I am growing increasingly frustrated at my inability to speak Vietnamese. I want to be a sociable person in my neighborhood, but I haven't gotten past "Hello, how are you" yet. Vietnamese people are very sociable people -- they love to talk. They seem to value witty and poetic people, and the conversations lead constantly to laughter. I would love to participate, but by the time my wife translates, the conversation has moved along -- sort of a "you had to be there" feeling.
When you can't maintain conversations, you don't make friends easily, which is killing me here. Nevertheless, we have made a few friends, but my wife has to sustain the relationship. The only respect I get is for eating everything that is put in front of me -- that has to be my contribution to sustaining relationships, and that has been effective for now. But this is definitely not satisfying for me. I want to pick people's brains.
Some people seem to pick up languages easily, but I am not one of them. My wife speaks five dialects of Chinese as well as Vietnamese (with a Chinese accent) and of course English. As she hears or reads a word she has not seen before, she commits it to her vocabulary immediately. Nothing sticks for me. I took a year of Latin in high school, as well as two years of French. Nothing remains, and I got D grades in those courses while getting As and Bs in everything else. I took a couple of years of Cantonese and a year of Chinese Mandarin, and nothing stuck with those languages either.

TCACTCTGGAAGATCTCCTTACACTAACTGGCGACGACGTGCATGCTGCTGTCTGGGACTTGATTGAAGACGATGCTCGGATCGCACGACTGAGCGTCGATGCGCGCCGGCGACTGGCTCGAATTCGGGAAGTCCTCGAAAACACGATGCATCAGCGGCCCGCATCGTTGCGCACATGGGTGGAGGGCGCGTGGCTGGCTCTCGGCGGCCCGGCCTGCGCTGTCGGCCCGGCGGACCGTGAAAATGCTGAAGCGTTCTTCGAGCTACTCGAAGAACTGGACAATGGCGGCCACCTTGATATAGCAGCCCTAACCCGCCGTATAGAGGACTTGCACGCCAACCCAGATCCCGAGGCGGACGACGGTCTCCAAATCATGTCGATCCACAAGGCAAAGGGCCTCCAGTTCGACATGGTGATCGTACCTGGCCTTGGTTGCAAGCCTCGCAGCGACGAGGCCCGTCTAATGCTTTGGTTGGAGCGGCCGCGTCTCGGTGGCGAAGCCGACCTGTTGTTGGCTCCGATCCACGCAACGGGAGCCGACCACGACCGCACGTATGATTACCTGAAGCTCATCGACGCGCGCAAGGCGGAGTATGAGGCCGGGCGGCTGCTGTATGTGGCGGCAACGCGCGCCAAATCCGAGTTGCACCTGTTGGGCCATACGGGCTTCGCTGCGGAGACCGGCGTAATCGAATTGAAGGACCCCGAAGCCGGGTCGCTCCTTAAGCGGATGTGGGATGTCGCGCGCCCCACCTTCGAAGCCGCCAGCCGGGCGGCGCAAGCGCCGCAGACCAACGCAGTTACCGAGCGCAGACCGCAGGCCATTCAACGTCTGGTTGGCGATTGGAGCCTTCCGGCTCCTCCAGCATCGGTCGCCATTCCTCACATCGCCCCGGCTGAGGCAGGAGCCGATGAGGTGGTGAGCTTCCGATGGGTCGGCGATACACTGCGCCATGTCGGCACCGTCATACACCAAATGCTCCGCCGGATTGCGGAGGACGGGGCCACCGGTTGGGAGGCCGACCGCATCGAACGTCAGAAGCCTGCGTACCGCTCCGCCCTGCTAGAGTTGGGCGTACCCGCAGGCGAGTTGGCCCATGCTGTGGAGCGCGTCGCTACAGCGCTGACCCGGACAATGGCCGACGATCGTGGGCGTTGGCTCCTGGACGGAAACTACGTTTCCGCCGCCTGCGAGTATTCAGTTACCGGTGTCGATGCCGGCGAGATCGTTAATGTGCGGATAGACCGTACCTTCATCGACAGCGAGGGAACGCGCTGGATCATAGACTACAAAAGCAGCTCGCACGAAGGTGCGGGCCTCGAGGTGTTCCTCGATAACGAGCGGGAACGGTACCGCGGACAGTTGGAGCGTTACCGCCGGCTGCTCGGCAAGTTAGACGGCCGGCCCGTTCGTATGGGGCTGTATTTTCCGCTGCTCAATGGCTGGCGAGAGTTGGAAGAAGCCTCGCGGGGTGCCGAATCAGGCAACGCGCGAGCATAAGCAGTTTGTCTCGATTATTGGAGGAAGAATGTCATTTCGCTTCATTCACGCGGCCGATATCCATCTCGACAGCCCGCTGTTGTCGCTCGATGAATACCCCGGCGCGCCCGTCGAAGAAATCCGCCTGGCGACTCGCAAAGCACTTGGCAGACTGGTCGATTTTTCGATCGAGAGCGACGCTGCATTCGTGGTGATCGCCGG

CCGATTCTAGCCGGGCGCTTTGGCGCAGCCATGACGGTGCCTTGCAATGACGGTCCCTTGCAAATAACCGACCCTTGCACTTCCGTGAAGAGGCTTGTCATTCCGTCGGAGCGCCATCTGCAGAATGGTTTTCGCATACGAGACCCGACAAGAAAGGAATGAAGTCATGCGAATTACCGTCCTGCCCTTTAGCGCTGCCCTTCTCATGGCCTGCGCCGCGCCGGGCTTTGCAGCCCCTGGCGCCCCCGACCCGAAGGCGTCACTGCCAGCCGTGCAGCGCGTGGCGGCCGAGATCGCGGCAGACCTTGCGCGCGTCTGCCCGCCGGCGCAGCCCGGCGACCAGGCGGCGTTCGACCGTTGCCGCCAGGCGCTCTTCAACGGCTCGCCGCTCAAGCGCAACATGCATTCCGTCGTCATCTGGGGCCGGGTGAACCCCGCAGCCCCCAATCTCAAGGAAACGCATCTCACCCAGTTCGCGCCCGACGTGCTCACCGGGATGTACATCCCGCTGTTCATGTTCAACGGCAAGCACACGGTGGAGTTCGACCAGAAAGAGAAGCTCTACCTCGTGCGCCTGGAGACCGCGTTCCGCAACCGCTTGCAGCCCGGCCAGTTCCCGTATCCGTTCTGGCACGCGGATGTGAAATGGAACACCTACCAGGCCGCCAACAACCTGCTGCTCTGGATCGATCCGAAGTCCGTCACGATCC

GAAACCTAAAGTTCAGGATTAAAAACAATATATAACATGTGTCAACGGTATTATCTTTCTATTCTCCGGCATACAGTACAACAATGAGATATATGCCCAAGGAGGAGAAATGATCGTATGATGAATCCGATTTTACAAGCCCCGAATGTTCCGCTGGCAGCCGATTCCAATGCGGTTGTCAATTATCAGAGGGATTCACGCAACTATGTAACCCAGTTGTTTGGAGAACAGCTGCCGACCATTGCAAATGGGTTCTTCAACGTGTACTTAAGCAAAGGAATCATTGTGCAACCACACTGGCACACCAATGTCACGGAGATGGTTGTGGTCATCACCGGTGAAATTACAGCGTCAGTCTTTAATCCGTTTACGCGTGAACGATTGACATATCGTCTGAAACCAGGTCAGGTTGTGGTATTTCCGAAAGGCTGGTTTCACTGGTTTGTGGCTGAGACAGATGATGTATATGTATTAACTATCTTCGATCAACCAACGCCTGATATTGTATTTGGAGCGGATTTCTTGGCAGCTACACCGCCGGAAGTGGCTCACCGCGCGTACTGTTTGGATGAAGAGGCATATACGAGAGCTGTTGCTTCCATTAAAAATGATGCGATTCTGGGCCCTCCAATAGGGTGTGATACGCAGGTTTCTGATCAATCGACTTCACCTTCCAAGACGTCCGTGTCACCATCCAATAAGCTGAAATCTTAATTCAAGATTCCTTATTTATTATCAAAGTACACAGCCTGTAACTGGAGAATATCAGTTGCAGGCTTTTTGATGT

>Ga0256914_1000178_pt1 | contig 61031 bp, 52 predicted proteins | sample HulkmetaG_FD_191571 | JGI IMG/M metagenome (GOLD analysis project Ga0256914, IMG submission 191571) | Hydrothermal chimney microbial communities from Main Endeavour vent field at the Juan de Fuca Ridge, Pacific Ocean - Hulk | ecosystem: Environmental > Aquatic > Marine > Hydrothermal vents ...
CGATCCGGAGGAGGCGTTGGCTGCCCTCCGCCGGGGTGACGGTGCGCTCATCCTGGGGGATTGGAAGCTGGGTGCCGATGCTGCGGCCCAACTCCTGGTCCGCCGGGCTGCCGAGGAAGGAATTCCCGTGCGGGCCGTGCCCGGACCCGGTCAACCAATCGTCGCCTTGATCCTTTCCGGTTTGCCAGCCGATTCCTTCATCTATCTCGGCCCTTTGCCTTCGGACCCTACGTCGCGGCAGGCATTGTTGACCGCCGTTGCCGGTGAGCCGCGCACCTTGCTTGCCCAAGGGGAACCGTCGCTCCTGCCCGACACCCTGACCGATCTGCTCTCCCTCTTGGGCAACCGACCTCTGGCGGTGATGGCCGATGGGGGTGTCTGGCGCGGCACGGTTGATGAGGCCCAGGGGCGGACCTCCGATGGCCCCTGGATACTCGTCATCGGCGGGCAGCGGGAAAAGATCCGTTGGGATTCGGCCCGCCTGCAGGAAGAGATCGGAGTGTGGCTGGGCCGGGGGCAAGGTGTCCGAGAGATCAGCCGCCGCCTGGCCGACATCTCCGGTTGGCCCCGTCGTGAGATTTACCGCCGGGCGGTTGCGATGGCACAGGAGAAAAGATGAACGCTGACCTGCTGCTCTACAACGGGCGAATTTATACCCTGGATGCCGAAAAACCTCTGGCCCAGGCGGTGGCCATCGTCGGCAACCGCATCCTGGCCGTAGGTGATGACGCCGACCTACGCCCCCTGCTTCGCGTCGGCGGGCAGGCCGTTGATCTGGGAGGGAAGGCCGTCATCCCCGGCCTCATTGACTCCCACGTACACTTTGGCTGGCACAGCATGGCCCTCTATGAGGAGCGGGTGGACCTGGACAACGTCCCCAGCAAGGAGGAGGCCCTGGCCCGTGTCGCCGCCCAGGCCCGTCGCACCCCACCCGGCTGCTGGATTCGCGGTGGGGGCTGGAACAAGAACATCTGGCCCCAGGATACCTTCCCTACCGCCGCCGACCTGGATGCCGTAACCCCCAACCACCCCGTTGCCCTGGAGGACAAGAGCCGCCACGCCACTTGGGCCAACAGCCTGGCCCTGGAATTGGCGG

But I am now determined that I will learn to communicate in Vietnamese since we would like to live here for at least five years. Vietnamese grammar is not complicated -- pronunciation seems to be the hardest part because of the tones and additional vowels like ư and ơ with tongue positions I am struggling with. I have learned that I cannot depend on my wife for the correct pronunciation because of her accent, so I have found a good online Vietnamese language resource at evietnamese.net featuring native speakers for pronunciation practice.
When I was here in Saigon for a year in 1971-72, all of the Vietnamese construction inspectors and contractors I worked with spoke English very well, so I did not learn Vietnamese then as I should have when I was a young man with a presumably more pliable brain. Today, that is not the case even though most students take English in school, and there are at least a hundred commercial schools in HCMC teaching business English. But this is their country, and it is my job to learn to communicate in their language.